It is one of the most recognized archaeological sites in the world and an enduring symbol of the Inca Empire.
But according to a new article, the ancient citadel of Machu Picchu in Peru has had the wrong name since it was “rediscovered” more than a century ago.
The historic site, high in the Peruvian Andes, was built in the 15th century and then abandoned before being discovered by American explorer Hiram Bingham in 1911.
The researchers examined Bingham’s original field notes, early 20th-century maps of the area, and centuries-old land records from different archives.
Their findings suggest that the Incas originally called it ‘Huayna Picchu’, for the rocky peak that lies closest to the site, slightly further north, and not ‘Machu Picchu’, which is the name of the most high mountain near the ancient city, in the south.
In the photo, a tourist sits at Machu Picchu, the name of the highest mountain near the ancient city, to the south, looking towards the ancient citadel (known for 110 years as Machu Picchu) and Huayna Picchu, the nearest rocky peak on site, further north
The new findings suggest that the Incas originally called the ancient citadel “Huayna Picchu”, for the rocky peak that lies closest to the site, slightly further north, and not “Machu Picchu”, which is the name of the highest mountain near the ancient city, to the south. Machu Picchu was built as a domain for Emperor Pachacuti, who according to historical records came to power in 1438 before conquering the area where the site is located.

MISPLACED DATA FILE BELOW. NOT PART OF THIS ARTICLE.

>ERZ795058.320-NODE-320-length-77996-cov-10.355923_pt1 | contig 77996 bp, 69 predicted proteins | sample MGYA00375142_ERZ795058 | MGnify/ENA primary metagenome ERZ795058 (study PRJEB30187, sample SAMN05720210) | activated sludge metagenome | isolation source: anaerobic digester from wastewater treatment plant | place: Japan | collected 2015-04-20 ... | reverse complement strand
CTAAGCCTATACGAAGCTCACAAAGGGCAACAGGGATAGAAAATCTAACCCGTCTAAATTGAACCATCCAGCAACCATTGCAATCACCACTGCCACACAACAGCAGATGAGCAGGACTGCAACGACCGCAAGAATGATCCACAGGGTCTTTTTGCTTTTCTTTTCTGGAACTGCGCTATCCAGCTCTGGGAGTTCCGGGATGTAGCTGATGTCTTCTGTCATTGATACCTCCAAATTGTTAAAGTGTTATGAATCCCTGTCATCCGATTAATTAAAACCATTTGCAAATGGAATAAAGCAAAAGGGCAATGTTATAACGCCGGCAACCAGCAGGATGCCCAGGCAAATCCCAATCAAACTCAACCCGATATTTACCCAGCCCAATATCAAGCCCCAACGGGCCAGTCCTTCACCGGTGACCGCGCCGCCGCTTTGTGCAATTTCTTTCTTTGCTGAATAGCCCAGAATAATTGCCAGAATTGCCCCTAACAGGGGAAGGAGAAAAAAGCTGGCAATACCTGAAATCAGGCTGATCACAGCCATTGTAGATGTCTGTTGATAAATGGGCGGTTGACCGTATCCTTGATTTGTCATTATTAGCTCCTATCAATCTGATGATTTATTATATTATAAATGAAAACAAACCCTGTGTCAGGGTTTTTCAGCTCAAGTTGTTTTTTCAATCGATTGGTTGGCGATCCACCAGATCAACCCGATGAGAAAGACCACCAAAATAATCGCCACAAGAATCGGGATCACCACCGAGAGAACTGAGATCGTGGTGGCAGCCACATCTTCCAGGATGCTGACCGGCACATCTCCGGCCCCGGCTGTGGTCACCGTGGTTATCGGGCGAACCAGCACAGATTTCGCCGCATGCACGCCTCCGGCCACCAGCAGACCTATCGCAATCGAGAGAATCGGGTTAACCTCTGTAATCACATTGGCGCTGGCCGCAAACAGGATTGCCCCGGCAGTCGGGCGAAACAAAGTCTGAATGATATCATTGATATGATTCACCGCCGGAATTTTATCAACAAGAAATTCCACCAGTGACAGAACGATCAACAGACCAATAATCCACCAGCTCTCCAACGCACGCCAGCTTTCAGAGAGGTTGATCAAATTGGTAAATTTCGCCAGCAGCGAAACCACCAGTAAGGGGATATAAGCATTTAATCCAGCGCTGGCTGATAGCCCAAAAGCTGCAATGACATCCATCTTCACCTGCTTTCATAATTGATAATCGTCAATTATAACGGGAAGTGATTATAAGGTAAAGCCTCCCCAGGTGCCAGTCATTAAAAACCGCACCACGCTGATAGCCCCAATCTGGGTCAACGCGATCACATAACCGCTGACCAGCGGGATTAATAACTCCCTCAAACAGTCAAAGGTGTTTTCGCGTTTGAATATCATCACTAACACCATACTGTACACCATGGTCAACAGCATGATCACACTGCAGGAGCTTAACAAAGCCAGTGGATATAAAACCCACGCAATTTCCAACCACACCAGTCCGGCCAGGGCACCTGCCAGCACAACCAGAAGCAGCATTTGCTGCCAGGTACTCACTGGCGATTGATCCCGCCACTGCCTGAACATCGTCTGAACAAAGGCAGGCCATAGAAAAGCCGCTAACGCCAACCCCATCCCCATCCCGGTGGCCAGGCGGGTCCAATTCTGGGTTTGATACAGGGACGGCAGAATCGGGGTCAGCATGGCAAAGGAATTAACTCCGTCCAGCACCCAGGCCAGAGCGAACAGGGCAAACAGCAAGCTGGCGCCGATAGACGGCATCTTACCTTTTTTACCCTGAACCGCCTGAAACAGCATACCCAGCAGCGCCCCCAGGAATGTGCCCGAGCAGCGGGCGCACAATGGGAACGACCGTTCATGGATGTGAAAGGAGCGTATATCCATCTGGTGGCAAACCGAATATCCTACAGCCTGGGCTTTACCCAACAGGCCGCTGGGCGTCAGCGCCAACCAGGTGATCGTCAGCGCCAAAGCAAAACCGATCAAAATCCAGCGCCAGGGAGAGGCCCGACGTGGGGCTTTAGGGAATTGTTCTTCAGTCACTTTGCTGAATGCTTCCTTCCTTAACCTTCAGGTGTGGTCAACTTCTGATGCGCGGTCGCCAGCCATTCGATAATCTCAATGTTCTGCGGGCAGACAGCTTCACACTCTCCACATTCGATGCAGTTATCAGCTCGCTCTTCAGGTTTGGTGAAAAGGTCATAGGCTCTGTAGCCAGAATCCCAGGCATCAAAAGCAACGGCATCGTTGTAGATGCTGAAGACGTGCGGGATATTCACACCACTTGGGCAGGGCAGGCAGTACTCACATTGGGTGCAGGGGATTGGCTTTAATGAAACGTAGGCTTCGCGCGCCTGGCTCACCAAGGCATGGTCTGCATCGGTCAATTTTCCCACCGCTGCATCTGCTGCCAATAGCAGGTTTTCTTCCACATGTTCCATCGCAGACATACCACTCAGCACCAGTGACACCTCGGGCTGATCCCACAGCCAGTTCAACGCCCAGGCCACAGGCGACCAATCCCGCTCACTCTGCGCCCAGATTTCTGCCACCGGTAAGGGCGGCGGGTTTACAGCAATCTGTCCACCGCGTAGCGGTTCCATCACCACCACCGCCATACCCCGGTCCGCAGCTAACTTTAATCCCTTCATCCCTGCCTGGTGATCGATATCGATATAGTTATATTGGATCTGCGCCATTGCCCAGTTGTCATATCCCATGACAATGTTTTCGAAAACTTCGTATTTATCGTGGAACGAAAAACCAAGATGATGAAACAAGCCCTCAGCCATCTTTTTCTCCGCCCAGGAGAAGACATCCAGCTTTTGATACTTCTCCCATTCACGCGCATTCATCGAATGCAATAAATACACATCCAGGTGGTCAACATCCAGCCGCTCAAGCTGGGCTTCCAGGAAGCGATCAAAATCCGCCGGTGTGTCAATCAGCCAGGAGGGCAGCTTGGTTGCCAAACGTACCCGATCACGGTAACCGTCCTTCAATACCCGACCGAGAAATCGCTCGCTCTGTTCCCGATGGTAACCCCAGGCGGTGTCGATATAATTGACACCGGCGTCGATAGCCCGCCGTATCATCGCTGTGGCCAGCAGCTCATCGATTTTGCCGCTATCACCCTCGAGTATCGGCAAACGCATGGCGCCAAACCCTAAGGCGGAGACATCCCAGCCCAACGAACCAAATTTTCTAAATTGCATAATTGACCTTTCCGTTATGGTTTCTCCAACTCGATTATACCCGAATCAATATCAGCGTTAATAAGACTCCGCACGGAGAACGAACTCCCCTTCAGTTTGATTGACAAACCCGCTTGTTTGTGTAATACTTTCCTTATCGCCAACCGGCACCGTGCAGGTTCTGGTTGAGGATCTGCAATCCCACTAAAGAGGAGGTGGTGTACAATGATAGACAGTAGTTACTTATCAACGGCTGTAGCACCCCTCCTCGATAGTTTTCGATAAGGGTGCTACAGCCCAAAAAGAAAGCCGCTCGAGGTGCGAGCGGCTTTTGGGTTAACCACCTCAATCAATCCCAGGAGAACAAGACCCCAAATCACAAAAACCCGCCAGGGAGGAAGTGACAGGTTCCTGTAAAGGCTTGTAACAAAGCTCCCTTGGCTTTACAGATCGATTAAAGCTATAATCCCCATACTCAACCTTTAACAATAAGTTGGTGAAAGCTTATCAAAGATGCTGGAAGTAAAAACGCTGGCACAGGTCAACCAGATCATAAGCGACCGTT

WHAT DO WE KNOW ABOUT MACHU PICCHU?
Machu Picchu is a 15th century Inca citadel, believed to have been built for the Inca Emperor Pachacuti (1438-1472).
It is located in the present-day Cusco region of Peru, on a 7,970-foot (2,430-meter) long mountain ridge.
It was built in the classic Inca style, with polished dry stone walls.
The site was abandoned at the time of the Spanish conquest, but was not discovered by the invading forces.
Geological analysis suggested that the location of the citadel above a network of cross-tectonic faults was deliberately chosen.
These would have provided an abundance of easy-to-work rock as well as a source of water and drainage.
The new article was written by historian Donato Amado Gonzales of Peru’s Ministry of Culture and archaeologist Brian Bauer of the University of Illinois at Chicago.
“We started with the uncertainty of the name of the ruins when Bingham first visited them, then reviewed several printed maps and atlases prior to Bingham’s visit to the ruins,” Professor Bauer said.
“There is significant data that suggests the Inca city was actually called Picchu or more likely, Huayna Picchu.”
For the new paper, the authors looked at three sources of data – Hiram Bingham’s field notes, names on 19th century maps and information recorded in 17th century documents.
Researchers have found that the ruins of an Inca city called Huayna Picchu are mentioned in a 1904 atlas published seven years before Bingham arrived in Peru.
Additionally, they show that Bingham was informed in 1911 of ruins called Huayna Picchu along the Urubamba River before leaving Cusco to search for the remains.
A landowner’s son later told Bingham in 1912 that the ruins were called Huayna Picchu, but the wrong name stuck.
The results “consistently” suggest that the Inca city was originally called Picchu, or more likely Huayna Picchu, and that the name Machu Picchu was associated with the ruins beginning in 1911 with Bingham’s publications.
Pictured is Hiram Bingham (1875-1956), an American archaeologist and politician who in 1911 discovered Machu Picchu in a remote part of the Peruvian Andes. His work has been a catalyst for archaeological study in the Andes and other parts of South America.